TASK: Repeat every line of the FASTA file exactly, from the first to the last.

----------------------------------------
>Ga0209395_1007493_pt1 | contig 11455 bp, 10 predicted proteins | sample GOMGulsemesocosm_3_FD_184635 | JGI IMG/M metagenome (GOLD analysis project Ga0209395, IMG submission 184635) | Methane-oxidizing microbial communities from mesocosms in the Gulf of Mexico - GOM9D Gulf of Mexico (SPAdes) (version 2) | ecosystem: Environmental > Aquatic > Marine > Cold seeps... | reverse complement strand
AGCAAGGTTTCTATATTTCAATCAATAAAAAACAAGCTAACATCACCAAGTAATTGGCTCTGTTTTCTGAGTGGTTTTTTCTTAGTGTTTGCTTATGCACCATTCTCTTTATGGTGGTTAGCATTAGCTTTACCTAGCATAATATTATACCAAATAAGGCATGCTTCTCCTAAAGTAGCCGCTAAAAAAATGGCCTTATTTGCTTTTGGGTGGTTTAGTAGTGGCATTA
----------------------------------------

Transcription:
>Ga0209395_1007493_pt1 | contig 11455 bp, 10 predicted proteins | sample GOMGulsemesocosm_3_FD_184635 | JGI IMG/M metagenome (GOLD analysis project Ga0209395, IMG submission 184635) | Methane-oxidizing microbial communities from mesocosms in the Gulf of Mexico - GOM9D Gulf of Mexico (SPAdes) (version 2) | ecosystem: Environmental > Aquatic > Marine > Cold seeps... | reverse complement strand
AGCAAGGTTTCTATATTTCAATCAATAAAAAACAAGCTAACATCACCAAGTAATTGGCTCTGTTTTCTGAGTGGTTTTTTCTTAGTGTTTGCTTATGCACCATTCTCTTTATGGTGGTTAGCATTAGCTTTACCTAGCATAATATTATACCAAATAAGGCATGCTTCTCCTAAAGTAGCCGCTAAAAAAATGGCCTTATTTGCTTTTGGGTGGTTTAGTAGTGGCATTA